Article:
Pittsburgh police get help for victims of domestic violence
In just two weeks, Pittsburgh police convinced 36 victims of domestic violence to get help as part of a new program meant to reduce intimate partner killings.
“We've made a difference,” Detective Tamara Hawthorne said on Tuesday. “I know just by being on the phones. Just in talking with them and letting them know someone is with you. I have no doubt we've made a difference.”
From the program's Dec. 16 launch until Dec. 31, officers asked 89 people a series of questions to determine the likelihood they are in danger of intimate partner violence, said Lorraine Bittner, legal director of the Women's Center & Shelter of Greater Pittsburgh, which is working with police on the lethality screenings.
“The fact the police take the time to go over this with them immediately and ask those questions … seems to be getting through to the victim in a way that other things haven't,” Bittner said. “It makes an impact when the officer says, ‘I'm concerned for your safety; look at these indicators.' ”
Officers identified 68 people deemed to be in high-danger situations, Sgt. Eric Kroll said.
“I think that's what we expected,” Bittner said of that figure. “They're already at a point where there is police intervention.”
Police supervisors with department-issued cellphones call the Women's Center hotline to put those victims in touch with an advocate.
“Even if the victim is in no condition to talk, we follow up,” Kroll said. “Nobody gets left behind.”
Of the 68 high-risk people, 57 talked with an advocate, and 36 of those went to services, Kroll said.
“If you get a victim into services, you're less likely to have a repeat call with them … and the victim is more likely to show up to the (preliminary) hearing,” Kroll said.
The program is modeled after the Maryland Lethality Assessment Program. City Council passed legislation in June requiring Pittsburgh police officers to undergo domestic violence training. That legislation was prompted by the death of Ka'Sandra Wade, 33, who called 911 a day before police found her shot to death in her Lowell Street home in Larimer.
Two officers responding to a Dec 31, 2012, call at the home left when Wade's boyfriend, Anthony L. Brown, 51, of Point Breeze, spoke to them through a window but refused to let them in. Brown confessed to killing her in a note and committed suicide during a police standoff at his apartment two days later.
Of the nine domestic-related homicides in Allegheny County last year, only one victim had sought services, Kroll said.
“I teach the recruits domestic violence training,” said Kroll, an instructor at the police academy. “I tell them it will save somebody's life and they won't even know it.”
Margaret Harding is a staff writer for Trib Total Media. She can be reached at 412-380-8519 or firstname.lastname@example.org.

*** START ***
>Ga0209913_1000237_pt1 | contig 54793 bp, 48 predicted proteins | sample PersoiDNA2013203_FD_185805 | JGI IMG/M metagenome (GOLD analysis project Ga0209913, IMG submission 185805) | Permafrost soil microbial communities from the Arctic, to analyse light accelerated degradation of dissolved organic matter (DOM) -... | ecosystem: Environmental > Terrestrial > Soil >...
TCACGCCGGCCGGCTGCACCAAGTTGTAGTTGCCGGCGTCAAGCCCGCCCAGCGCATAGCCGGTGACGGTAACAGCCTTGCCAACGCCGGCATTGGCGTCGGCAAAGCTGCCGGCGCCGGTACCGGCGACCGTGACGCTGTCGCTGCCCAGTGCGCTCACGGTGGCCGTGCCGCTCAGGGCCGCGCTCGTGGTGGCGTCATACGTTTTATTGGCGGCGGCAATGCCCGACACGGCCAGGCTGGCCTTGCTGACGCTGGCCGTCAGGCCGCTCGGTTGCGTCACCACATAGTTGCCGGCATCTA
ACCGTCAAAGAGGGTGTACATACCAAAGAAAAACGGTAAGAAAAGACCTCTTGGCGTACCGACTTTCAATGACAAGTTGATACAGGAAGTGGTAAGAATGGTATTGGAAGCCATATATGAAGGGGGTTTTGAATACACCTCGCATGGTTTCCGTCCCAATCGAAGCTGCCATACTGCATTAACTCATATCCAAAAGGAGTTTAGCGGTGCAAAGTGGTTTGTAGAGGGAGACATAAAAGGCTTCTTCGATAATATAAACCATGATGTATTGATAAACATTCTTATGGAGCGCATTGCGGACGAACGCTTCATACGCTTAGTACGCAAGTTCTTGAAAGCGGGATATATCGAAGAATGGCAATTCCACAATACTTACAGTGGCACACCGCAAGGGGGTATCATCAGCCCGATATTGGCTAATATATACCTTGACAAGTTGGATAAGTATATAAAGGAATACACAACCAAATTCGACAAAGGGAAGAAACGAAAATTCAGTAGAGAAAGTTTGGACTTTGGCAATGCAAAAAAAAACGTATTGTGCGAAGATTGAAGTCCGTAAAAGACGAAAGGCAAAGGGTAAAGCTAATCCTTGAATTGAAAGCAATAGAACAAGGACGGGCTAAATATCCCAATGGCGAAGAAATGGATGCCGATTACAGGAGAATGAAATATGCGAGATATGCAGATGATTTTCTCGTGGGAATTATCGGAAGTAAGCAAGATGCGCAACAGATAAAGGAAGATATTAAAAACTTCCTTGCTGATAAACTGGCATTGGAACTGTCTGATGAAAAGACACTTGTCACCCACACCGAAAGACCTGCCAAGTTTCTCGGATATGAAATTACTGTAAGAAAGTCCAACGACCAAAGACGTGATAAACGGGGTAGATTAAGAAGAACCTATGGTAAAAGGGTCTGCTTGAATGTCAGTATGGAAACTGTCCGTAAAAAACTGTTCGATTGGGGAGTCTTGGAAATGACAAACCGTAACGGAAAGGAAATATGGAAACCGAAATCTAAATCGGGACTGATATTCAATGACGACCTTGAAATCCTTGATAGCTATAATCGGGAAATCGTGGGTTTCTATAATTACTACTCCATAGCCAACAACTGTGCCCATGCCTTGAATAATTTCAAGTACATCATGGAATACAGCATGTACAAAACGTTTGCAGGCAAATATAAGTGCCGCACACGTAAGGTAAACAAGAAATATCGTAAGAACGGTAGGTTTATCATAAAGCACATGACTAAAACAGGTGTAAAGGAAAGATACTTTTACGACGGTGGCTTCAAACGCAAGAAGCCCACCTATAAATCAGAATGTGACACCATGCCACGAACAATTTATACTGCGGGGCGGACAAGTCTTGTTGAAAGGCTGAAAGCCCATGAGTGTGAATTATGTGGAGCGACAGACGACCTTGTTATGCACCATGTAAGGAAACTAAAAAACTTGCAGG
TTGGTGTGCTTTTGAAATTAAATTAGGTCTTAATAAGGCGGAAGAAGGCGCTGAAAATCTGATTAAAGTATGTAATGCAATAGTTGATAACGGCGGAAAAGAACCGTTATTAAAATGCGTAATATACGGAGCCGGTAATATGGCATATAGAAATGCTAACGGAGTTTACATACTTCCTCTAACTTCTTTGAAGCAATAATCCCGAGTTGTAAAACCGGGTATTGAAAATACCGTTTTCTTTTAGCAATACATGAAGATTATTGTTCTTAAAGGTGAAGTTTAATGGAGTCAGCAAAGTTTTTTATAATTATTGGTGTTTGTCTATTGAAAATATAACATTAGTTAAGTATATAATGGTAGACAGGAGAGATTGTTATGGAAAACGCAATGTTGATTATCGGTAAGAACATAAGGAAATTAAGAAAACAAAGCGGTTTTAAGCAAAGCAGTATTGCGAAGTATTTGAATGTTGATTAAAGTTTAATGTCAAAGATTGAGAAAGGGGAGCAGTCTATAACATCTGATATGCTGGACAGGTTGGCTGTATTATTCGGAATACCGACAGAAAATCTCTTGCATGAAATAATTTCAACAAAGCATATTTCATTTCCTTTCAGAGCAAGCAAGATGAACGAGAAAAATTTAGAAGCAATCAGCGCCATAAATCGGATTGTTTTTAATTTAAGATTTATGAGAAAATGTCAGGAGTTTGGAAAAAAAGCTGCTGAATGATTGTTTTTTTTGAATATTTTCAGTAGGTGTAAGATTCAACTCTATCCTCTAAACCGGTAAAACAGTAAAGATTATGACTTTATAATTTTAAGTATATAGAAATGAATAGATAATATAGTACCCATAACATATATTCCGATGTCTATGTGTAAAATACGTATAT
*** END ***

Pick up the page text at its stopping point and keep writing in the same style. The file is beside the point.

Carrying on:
You are solely responsible for your comments and by using TribLive.com you agree to our Terms of Service.
We moderate comments. Our goal is to provide substantive commentary for a general readership. By screening submissions, we provide a space where readers can share intelligent and informed commentary that enhances the quality of our news and information.
While most comments will be posted if they are on-topic and not abusive, moderating decisions are subjective. We will make them as carefully and consistently as we can. Because of the volume of reader comments, we cannot review individual moderation decisions with readers.
We value thoughtful comments representing a range of views that make their point quickly and politely. We make an effort to protect discussions from repeated comments either by the same reader or different readers
We follow the same standards for taste as the daily newspaper. A few things we won't tolerate: personal attacks, obscenity, vulgarity, profanity (including expletives and letters followed by dashes), commercial promotion, impersonations, incoherence, proselytizing and SHOUTING. Don't include URLs to Web sites.
We do not edit comments. They are either approved or deleted. We reserve the right to edit a comment that is quoted or excerpted in an article. In this case, we may fix spelling and punctuation.
We welcome strong opinions and criticism of our work, but we don't want comments to become bogged down with discussions of our policies and we will moderate accordingly.
We appreciate it when readers and people quoted in articles or blog posts point out errors of fact or emphasis and will investigate all assertions. But these suggestions should be sent via e-mail. To avoid distracting other readers, we won't publish comments that suggest a correction. Instead, corrections will be made in a blog post or in an article.